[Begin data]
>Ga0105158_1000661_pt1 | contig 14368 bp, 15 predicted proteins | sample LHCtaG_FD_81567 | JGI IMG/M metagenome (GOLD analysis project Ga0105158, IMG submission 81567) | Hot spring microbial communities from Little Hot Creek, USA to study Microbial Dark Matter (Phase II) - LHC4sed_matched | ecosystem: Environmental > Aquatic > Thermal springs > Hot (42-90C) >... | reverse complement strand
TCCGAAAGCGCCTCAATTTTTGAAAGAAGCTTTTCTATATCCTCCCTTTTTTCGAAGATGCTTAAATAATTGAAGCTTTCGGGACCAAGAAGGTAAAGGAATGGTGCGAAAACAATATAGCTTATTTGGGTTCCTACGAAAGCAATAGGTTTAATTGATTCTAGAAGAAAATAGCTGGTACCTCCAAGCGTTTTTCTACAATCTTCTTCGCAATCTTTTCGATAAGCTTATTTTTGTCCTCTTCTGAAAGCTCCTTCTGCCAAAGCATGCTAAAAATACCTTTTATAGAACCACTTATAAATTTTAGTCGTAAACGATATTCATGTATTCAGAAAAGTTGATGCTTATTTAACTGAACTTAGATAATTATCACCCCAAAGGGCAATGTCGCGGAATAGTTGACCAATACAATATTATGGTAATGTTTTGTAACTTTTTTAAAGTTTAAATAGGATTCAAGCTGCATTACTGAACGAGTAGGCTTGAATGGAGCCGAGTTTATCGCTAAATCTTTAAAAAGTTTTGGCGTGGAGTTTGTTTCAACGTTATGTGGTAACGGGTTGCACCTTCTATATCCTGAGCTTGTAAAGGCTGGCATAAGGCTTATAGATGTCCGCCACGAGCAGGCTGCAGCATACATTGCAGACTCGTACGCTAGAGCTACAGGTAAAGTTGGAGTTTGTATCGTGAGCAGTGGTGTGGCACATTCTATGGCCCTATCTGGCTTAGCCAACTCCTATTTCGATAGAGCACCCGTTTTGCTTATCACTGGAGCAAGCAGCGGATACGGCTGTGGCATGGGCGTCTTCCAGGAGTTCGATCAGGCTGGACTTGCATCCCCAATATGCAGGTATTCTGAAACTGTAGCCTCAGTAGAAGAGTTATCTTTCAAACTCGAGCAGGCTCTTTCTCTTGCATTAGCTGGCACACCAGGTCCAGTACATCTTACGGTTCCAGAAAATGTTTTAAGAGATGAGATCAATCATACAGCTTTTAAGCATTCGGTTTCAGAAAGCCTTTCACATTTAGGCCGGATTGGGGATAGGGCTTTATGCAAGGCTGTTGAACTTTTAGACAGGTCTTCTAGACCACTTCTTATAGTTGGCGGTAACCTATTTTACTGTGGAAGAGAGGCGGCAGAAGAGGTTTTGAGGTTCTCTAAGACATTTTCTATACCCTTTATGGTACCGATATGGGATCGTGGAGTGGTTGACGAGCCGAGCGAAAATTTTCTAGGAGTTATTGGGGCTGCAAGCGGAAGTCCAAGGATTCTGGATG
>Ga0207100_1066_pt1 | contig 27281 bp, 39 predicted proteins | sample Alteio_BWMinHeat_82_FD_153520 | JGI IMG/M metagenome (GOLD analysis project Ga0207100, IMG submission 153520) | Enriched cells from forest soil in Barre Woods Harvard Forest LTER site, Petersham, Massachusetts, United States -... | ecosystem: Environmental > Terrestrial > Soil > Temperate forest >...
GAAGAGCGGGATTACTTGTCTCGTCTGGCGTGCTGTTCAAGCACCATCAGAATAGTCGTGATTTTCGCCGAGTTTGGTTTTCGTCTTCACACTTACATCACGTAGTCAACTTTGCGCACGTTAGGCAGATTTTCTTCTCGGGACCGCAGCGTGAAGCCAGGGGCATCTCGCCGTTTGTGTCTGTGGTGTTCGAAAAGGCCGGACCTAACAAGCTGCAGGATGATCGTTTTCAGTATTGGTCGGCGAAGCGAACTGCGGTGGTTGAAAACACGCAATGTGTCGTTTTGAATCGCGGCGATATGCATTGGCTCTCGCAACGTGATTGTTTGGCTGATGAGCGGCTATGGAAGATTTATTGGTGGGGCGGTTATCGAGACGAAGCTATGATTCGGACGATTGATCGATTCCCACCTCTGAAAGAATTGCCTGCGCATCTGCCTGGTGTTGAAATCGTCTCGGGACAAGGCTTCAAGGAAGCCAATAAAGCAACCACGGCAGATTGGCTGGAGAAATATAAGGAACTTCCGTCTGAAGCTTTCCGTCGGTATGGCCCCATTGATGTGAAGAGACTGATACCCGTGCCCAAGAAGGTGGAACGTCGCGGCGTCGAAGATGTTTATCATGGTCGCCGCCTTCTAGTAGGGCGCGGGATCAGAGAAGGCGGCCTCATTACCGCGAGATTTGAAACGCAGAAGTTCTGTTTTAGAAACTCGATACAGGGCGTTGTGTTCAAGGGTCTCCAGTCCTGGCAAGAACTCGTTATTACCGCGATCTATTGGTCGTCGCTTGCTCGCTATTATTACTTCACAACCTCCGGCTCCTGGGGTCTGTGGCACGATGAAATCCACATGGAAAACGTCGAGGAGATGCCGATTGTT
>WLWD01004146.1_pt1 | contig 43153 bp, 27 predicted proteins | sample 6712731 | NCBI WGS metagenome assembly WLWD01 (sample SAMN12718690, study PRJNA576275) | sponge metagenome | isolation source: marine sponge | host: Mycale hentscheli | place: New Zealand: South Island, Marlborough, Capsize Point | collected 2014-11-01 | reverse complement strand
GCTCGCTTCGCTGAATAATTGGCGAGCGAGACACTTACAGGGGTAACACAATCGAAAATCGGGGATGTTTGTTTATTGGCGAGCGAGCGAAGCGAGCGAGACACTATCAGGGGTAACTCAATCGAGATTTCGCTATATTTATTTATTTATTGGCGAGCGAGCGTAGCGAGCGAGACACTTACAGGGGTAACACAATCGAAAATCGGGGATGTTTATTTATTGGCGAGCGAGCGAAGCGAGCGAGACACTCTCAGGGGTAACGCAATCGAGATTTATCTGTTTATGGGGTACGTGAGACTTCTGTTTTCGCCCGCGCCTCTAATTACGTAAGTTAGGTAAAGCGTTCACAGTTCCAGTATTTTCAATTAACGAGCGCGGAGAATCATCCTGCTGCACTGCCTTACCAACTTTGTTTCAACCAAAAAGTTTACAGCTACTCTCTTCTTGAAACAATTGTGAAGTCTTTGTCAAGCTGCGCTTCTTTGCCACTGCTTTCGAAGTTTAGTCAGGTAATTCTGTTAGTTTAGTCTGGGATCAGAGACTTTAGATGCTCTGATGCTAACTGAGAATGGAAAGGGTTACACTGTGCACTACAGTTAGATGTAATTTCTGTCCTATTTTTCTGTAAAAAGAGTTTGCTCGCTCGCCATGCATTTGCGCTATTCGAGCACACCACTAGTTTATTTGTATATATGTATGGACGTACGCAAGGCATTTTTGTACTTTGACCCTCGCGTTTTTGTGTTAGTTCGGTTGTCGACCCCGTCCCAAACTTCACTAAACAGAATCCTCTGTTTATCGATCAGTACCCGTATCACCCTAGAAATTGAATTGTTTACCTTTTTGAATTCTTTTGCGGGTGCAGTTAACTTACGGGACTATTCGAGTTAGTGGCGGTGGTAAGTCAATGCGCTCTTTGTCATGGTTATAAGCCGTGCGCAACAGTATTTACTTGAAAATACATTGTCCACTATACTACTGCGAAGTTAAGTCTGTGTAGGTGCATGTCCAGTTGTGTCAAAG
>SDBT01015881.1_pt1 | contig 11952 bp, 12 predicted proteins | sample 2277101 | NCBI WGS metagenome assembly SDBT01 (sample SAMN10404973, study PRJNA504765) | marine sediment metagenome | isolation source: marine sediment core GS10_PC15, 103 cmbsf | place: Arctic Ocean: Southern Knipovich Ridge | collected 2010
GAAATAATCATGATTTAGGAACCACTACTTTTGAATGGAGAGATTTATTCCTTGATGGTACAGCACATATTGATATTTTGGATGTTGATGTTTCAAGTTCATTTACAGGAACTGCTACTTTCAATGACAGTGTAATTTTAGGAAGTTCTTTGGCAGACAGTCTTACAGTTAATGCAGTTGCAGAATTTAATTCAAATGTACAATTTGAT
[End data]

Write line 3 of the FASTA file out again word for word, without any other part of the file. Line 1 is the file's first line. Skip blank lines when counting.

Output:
>Ga0207100_1066_pt1 | contig 27281 bp, 39 predicted proteins | sample Alteio_BWMinHeat_82_FD_153520 | JGI IMG/M metagenome (GOLD analysis project Ga0207100, IMG submission 153520) | Enriched cells from forest soil in Barre Woods Harvard Forest LTER site, Petersham, Massachusetts, United States -... | ecosystem: Environmental > Terrestrial > Soil > Temperate forest >...